4 Jun 2015

Design Interlude - Candy Pink Palaces

This post is a personal design indulgence of mine and a little vanity project in progress, amongst my many areas of interest. I have a thing for good design and more than a casual appreciation for 'olde worlde' interiors, exteriors, homestyles, graphics and the likes. The last time I did a 'Design Interlude' was over 5 years ago, where I featured sublime Cheshire residential façades from my then neck of the woods (Hale, Bowdon and Altrincham). I had taken snapshots of candy-coloured façades, that looked like they had escaped the confines of a 3-tiered tea-time cake stand, and eloped in their delicious robes of custard cream, buttercream fancy, chiffon cake and marshmallow, taking me down a cottage industry journey of delicate mint cake, lemon truffle, deep caramel, old-fashioned violet and rose creams, candied ginger, strawberry truffle, butterscotch, coconut macaroon and vanilla fudge… Are we under the spell of a sugar high or are we not?

(pict source)

When Wes Anderson's critically-acclaimed film The Grand Budapest Hotel came out and its majestic façade rose upon our screens and graced the glossies in its wedding cake strawberry meringue colourings and piped lettering, I knew straight away that I was faced with an art that I loved. Anderson's quirky formula is sublime in my eye: the nostalgia-ladden cartoonesque naïve art visuals in candy pastel graphics and the surrealist art direction which both celebrate vintage to an artform are a great fit to my all-encompassing design passions. I had to extol this proud and loud in my blog, no matter how long it would take me to get round to it, which ended up being more than 12 months after the movie release (eeek how responsive is that?).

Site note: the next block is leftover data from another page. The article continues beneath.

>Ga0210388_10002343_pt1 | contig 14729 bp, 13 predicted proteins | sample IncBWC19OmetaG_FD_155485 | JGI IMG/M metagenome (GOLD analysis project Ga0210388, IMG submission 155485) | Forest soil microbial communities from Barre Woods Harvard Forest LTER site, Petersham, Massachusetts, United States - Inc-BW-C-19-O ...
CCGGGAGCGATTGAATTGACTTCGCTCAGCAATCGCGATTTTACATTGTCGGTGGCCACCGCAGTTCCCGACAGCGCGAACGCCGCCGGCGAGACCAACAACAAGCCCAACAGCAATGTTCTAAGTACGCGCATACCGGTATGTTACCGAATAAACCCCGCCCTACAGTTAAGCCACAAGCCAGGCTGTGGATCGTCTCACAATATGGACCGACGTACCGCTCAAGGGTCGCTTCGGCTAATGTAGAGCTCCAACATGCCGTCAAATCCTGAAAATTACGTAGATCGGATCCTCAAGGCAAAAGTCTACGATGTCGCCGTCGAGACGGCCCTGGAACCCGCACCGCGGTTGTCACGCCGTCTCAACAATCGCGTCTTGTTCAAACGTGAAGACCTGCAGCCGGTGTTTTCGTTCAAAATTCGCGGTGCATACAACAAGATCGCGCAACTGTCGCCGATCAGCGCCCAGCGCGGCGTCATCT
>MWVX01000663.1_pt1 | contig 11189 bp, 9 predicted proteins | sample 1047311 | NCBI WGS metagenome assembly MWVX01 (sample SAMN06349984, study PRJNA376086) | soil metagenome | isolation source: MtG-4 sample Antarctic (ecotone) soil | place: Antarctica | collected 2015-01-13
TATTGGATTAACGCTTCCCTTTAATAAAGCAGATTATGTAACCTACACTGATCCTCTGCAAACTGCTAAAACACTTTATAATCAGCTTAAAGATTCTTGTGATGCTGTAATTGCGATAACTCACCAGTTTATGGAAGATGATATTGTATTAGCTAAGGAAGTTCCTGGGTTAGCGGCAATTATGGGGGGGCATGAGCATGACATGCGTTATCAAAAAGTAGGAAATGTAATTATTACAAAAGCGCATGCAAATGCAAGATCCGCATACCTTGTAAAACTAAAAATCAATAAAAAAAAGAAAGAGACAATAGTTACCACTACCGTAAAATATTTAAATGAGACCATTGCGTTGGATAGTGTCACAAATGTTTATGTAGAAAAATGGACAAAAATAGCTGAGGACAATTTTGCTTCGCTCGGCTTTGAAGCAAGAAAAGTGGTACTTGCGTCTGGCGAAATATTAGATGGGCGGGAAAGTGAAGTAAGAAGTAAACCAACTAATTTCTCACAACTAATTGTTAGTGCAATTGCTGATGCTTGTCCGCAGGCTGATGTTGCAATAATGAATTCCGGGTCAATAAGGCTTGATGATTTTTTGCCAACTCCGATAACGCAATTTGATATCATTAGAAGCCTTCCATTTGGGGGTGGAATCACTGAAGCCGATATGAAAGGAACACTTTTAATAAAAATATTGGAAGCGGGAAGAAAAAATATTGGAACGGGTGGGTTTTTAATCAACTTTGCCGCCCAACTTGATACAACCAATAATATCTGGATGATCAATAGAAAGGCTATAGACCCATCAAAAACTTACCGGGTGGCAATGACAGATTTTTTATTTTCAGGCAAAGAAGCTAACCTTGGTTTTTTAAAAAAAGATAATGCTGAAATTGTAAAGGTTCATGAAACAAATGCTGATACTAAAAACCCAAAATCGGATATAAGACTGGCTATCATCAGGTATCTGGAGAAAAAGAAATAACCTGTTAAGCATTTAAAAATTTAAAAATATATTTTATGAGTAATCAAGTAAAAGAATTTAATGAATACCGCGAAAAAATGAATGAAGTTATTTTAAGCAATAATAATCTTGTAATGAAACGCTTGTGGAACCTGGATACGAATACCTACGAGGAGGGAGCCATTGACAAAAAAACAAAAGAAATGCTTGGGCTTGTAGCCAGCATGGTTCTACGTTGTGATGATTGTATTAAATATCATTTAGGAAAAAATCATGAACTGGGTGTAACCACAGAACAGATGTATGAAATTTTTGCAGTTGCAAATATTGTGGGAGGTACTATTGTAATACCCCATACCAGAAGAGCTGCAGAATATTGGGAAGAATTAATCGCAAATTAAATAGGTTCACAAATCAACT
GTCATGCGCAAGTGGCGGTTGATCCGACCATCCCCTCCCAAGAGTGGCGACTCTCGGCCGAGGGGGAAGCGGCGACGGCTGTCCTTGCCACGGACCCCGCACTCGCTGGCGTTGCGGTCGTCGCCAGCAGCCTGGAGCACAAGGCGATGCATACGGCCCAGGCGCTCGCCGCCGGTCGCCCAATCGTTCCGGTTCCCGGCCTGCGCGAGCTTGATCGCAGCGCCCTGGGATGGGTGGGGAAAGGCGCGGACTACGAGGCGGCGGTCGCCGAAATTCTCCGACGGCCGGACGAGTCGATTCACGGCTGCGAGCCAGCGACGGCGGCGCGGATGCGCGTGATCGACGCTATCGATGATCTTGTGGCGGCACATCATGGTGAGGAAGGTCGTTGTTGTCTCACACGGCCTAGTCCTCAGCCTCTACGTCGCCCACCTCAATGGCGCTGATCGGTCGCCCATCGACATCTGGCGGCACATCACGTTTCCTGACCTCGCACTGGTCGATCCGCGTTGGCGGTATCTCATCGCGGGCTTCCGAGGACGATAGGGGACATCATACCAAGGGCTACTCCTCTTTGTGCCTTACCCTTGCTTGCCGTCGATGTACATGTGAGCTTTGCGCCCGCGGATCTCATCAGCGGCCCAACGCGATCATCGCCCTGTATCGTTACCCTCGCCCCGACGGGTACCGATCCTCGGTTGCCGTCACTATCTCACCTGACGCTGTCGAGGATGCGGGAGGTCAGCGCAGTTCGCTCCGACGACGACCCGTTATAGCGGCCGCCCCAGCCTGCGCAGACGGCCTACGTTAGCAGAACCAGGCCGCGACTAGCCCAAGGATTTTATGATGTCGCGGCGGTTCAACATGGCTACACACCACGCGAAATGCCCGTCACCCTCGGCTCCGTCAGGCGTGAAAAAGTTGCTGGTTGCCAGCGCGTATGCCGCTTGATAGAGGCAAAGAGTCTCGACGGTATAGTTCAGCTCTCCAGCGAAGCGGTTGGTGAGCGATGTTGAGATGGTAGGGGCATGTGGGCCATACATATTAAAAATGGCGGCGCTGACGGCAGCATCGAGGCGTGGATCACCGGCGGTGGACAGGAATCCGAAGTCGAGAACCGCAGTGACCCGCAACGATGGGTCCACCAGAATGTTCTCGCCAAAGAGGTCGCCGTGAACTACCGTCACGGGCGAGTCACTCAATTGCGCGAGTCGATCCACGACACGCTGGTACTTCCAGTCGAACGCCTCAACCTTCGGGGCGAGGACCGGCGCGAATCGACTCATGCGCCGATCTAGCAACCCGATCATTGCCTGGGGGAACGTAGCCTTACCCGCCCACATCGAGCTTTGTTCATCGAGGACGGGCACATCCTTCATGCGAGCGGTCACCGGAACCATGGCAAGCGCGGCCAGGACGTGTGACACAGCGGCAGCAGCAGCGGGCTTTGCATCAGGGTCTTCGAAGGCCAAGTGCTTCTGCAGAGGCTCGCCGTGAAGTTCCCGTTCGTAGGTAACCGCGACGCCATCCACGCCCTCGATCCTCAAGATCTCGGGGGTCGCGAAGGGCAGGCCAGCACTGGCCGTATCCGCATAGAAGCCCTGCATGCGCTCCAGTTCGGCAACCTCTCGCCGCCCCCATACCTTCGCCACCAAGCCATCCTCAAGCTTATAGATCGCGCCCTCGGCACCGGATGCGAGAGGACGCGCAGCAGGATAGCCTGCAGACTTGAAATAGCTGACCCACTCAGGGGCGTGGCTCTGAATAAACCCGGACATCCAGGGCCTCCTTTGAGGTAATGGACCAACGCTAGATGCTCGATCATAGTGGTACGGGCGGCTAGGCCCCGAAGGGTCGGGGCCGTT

Finally the moment has come to be enjoyed, as I am looking at the façade and imagining the stories and dramas and quid pro quos that lie underneath the apparent sober tranquillity and contained gracefulness of the place. Meanwhile I invite you to go backstage and find out about Wes Anderson's Grand Budapest Hotel graphic designer, Annie Atkins, via an insightful article by Camille Styles, or how she met the visual feat challenges raised by such a high-profile project brief for a sought-after dream job!

(pict source)

Talking of candy pink palaces, how could I possibly resist other gems, especially if they are no fiction, but rather a sweet and welcome part of our reality? Hawa Mahal, otherwise known as Palace of Winds (Jaipur, India, completed 1799) springs to my mind, as immortalised herein by Studio Yuki in all its intricate beauty and timeless charm:

Hawa Mahal (pict source)

Some candy pink palaces out there in India are crumbly around the edges, like this one in Benarés. We may nonetheless appreciate its fading glory. The top storey certainly looks well kept and - since we are in a sweet-focused mood - I would say that its ornate décor reminds me of some girlie birthday cake decoration piping. If sweetness is bringing you sickness, we'll steer the façade analogy clear of sugar and steer it towards bejewelling instead.

Benarés, India (pict source)

Anyway if nostalgia tastes like a cream cake from childhood baked with tender loving care, I wonder what a whiff of nostalgia would smell like? I shall dispense with a spray of pure musk from L'Air de Panache, found lingering on a bedside cabinet at The Grand Budapest Hotel. Maybe I'll go for a drop of Guerlain instead.


L'Air de Panache (pict source)

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